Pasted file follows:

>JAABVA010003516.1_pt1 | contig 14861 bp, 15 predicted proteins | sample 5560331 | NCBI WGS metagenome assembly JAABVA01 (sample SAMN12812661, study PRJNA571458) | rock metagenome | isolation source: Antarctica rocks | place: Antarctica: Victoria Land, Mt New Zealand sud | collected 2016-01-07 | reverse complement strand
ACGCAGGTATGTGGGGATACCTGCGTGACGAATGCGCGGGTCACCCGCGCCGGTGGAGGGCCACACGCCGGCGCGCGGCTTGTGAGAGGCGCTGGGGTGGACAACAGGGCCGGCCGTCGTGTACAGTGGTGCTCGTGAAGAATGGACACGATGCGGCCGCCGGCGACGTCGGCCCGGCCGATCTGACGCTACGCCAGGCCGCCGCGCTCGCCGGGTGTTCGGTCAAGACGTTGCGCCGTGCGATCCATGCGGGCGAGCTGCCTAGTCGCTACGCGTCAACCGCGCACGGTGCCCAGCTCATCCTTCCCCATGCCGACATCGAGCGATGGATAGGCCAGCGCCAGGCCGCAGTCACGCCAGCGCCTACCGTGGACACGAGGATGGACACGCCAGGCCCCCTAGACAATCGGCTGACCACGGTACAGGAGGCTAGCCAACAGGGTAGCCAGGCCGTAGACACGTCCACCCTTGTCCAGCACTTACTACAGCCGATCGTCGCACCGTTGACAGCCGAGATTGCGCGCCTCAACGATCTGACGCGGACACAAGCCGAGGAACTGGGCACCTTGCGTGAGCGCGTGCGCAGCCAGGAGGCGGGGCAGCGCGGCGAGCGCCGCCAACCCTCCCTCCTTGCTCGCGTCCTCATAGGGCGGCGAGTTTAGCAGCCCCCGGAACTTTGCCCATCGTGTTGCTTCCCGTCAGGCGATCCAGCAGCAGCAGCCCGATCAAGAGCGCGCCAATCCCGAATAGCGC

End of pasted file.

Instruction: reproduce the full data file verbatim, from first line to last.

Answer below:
>JAABVA010003516.1_pt1 | contig 14861 bp, 15 predicted proteins | sample 5560331 | NCBI WGS metagenome assembly JAABVA01 (sample SAMN12812661, study PRJNA571458) | rock metagenome | isolation source: Antarctica rocks | place: Antarctica: Victoria Land, Mt New Zealand sud | collected 2016-01-07 | reverse complement strand
ACGCAGGTATGTGGGGATACCTGCGTGACGAATGCGCGGGTCACCCGCGCCGGTGGAGGGCCACACGCCGGCGCGCGGCTTGTGAGAGGCGCTGGGGTGGACAACAGGGCCGGCCGTCGTGTACAGTGGTGCTCGTGAAGAATGGACACGATGCGGCCGCCGGCGACGTCGGCCCGGCCGATCTGACGCTACGCCAGGCCGCCGCGCTCGCCGGGTGTTCGGTCAAGACGTTGCGCCGTGCGATCCATGCGGGCGAGCTGCCTAGTCGCTACGCGTCAACCGCGCACGGTGCCCAGCTCATCCTTCCCCATGCCGACATCGAGCGATGGATAGGCCAGCGCCAGGCCGCAGTCACGCCAGCGCCTACCGTGGACACGAGGATGGACACGCCAGGCCCCCTAGACAATCGGCTGACCACGGTACAGGAGGCTAGCCAACAGGGTAGCCAGGCCGTAGACACGTCCACCCTTGTCCAGCACTTACTACAGCCGATCGTCGCACCGTTGACAGCCGAGATTGCGCGCCTCAACGATCTGACGCGGACACAAGCCGAGGAACTGGGCACCTTGCGTGAGCGCGTGCGCAGCCAGGAGGCGGGGCAGCGCGGCGAGCGCCGCCAACCCTCCCTCCTTGCTCGCGTCCTCATAGGGCGGCGAGTTTAGCAGCCCCCGGAACTTTGCCCATCGTGTTGCTTCCCGTCAGGCGATCCAGCAGCAGCAGCCCGATCAAGAGCGCGCCAATCCCGAATAGCGC